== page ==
Are companies looking out for your safety?

Can you as a consumer trust organizations to look after your well-being?  There is no shortage of examples of companies skirting into questionable behavior in order to get a leg up, whether or not it involves risking people’s physical (health), virtual (personal data), and cloud (environmental) safety.

We only have to remember incidents like Volkswagen’s emissions scandal some years back to observe the environmental risks.  In order to pass their emissions test, the company installed in millions of their cars a secret “testing mode,” to show authorities they were compliant with regulations.  When the test was over, however, the computer would switch to a separate mode for their drivers, delivering higher mileage and power in exchange for heavier toxic emissions. 

When this was discovered, it was a global scandal, one which ended in a $14.7 billion settlement for Volkswagen.  And that was just one aspect of the repercussions, which also included a forced $10 billion buyback program for customers seeking compensation, as well as further settlements.  In 2018, the company even decided to sue at least one of its former executives for his role in the incident, while he and others were already sentenced to prison.

More recently, in the realm of physical security, the Food and Drug Administration (FDA) has issued recalls for certain ground cinnamon products sold at U.S. discount retailers like Dollar Tree, due to having high levels of lead contamination.  Now, putting lead in people’s food in 2024 shouldn’t be something that needs to be actively discouraged, and yet here we are.

And finally, data breaches create a growing risk to the protection of your personal data,  whether it be ransomware, social engineering, artificial intelligence, and others. Every transaction you make requires entering your personal information – not just purchases with your credit card, but also when you enter your Social Security number, address, etc. for setting up a new account. How certain are you that the provider/vendor you are sharing your personal details with is in fact protecting your data?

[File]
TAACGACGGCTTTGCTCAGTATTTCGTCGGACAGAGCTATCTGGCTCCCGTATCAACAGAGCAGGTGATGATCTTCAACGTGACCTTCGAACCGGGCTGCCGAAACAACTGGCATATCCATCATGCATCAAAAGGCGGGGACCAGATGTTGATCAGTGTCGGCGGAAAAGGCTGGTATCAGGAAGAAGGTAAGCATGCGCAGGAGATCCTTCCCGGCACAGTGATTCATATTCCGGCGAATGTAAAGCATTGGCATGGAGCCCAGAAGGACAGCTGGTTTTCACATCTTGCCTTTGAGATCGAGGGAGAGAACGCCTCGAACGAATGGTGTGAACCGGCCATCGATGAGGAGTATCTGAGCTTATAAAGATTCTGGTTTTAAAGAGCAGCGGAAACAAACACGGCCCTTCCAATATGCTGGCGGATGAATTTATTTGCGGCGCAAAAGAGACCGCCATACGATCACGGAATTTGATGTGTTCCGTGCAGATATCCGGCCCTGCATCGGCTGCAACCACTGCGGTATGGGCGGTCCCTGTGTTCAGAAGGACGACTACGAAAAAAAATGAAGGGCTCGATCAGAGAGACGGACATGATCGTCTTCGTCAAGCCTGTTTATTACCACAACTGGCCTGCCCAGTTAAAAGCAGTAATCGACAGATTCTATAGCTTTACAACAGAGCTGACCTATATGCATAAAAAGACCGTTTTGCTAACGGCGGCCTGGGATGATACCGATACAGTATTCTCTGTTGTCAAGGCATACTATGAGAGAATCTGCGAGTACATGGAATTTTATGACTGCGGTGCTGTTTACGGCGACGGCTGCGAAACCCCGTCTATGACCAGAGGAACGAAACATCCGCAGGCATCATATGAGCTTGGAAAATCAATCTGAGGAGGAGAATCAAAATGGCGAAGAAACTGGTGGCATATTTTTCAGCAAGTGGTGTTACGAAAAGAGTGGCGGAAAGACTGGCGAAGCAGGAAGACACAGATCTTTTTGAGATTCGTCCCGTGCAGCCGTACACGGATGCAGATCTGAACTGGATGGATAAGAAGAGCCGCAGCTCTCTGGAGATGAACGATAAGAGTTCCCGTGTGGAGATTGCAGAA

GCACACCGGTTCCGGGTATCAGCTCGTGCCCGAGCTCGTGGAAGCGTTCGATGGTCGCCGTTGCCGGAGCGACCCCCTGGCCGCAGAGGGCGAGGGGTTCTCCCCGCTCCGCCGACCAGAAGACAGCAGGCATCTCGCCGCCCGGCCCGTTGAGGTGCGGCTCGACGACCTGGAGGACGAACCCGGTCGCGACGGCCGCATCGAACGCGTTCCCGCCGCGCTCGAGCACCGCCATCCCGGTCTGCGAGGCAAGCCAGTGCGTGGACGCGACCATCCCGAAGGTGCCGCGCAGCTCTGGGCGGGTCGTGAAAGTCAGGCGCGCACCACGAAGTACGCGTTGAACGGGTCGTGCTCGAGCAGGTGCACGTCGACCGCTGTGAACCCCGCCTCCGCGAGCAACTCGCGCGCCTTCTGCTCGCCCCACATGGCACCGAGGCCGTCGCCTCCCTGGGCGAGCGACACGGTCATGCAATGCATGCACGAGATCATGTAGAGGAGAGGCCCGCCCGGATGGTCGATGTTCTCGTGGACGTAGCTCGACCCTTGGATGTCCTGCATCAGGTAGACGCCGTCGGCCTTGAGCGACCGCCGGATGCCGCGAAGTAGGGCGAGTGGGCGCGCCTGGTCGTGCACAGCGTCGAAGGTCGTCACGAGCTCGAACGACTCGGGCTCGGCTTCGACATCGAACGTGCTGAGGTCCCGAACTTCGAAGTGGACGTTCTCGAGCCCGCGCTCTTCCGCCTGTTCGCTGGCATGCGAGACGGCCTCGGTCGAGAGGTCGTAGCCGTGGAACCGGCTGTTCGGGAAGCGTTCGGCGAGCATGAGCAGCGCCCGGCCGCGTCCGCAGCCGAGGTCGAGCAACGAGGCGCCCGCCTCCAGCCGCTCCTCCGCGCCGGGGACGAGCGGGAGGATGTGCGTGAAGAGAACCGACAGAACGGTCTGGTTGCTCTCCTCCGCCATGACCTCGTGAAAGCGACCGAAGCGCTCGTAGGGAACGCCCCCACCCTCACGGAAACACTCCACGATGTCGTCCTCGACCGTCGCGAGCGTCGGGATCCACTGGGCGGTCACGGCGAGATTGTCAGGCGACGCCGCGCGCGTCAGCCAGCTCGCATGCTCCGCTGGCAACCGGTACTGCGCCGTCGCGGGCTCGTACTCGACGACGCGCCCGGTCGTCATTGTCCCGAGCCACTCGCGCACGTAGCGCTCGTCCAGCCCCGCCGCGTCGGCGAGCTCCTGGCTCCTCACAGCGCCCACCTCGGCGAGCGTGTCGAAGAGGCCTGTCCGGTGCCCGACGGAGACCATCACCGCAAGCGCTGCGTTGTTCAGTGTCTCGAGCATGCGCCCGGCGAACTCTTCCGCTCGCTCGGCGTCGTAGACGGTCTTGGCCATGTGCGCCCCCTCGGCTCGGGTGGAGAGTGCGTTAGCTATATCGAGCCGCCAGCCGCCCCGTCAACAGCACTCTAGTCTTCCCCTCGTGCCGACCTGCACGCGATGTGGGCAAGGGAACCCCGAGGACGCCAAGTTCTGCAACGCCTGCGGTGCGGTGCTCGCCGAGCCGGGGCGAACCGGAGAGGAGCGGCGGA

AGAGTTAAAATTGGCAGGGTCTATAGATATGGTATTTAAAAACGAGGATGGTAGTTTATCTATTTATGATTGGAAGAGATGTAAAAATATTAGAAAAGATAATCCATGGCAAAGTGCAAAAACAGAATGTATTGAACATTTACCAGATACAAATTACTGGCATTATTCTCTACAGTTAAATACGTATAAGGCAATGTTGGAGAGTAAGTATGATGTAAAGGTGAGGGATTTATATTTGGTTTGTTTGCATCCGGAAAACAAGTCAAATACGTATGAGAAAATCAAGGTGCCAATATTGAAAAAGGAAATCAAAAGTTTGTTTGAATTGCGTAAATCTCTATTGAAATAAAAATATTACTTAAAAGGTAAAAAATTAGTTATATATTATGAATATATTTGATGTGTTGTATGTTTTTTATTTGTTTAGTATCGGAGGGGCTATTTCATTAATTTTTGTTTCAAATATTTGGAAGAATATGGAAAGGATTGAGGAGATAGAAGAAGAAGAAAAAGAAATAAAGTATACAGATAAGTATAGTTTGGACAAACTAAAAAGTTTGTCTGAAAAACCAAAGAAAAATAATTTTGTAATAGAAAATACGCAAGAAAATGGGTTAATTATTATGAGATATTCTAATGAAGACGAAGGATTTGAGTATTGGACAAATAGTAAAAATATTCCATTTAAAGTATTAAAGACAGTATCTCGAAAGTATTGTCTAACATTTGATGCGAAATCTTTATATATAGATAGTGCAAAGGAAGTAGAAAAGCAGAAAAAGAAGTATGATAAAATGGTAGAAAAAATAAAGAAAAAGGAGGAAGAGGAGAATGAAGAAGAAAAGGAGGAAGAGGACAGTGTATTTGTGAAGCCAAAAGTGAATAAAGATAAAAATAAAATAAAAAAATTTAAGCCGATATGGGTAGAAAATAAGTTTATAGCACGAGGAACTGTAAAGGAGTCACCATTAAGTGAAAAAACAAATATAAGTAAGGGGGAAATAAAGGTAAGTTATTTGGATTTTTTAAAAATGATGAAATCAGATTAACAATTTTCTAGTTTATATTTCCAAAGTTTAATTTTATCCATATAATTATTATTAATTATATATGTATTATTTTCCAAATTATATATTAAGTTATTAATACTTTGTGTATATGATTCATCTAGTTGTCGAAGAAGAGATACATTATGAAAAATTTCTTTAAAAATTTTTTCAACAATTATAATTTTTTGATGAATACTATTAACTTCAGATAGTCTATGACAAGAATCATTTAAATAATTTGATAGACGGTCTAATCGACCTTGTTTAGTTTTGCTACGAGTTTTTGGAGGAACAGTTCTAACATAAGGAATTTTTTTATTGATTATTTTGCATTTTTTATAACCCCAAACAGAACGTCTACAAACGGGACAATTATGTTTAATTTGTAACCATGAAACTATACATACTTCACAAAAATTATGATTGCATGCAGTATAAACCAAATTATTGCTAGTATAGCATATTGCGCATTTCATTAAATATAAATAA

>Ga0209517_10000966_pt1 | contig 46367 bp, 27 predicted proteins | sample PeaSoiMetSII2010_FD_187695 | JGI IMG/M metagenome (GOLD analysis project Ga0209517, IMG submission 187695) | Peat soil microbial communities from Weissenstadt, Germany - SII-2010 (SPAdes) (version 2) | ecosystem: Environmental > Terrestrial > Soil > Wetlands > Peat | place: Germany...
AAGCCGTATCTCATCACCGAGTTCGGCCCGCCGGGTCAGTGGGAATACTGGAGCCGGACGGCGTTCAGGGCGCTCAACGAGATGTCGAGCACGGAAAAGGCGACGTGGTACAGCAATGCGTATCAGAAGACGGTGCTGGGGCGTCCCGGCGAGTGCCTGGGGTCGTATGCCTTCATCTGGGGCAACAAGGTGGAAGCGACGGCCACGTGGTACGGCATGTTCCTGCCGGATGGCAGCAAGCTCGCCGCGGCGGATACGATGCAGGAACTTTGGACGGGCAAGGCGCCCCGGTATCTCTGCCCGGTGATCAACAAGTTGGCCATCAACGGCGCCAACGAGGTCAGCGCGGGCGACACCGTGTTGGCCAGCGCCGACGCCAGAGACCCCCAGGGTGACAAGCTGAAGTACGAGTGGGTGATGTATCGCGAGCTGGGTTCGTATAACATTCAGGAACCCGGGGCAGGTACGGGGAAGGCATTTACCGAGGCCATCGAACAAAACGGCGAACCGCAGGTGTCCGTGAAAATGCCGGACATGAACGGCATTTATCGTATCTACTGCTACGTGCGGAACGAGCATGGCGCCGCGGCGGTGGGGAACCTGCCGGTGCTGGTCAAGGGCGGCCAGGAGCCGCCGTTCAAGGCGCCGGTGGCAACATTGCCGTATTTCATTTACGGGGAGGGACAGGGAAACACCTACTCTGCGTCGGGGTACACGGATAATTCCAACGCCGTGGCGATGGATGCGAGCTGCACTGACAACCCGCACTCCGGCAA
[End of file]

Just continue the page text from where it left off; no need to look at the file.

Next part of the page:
If organizations are willing to screw over their customers on these fronts, it’s no surprise when they mislead about the encryption of your sensitive data.  Like when Zoom paid an $85 million settlement a few years ago over claims that it lied about providing end-to-end encryption while also sharing user data with Google and Facebook without consent.

How can you be sure that the organization you’re giving your business to isn’t misleading you?  Well, unfortunately you can’t. That being said, you can make a choice to ask for a “proof of purchase” if there is any doubt in your mind that your data is at risk. 

Due your due diligence. Has a new vendor ever had an issue that would put you at risk such as a data breach. If the answer is yes, then you have rights about where and how your data is shared, whether physically, virtually or in the cloud – exercise them.


By: Jonathan Weicher, post on March 18, 2024
Originally published at: https://www.netlibsecurity.com
Copyright: NetLib Security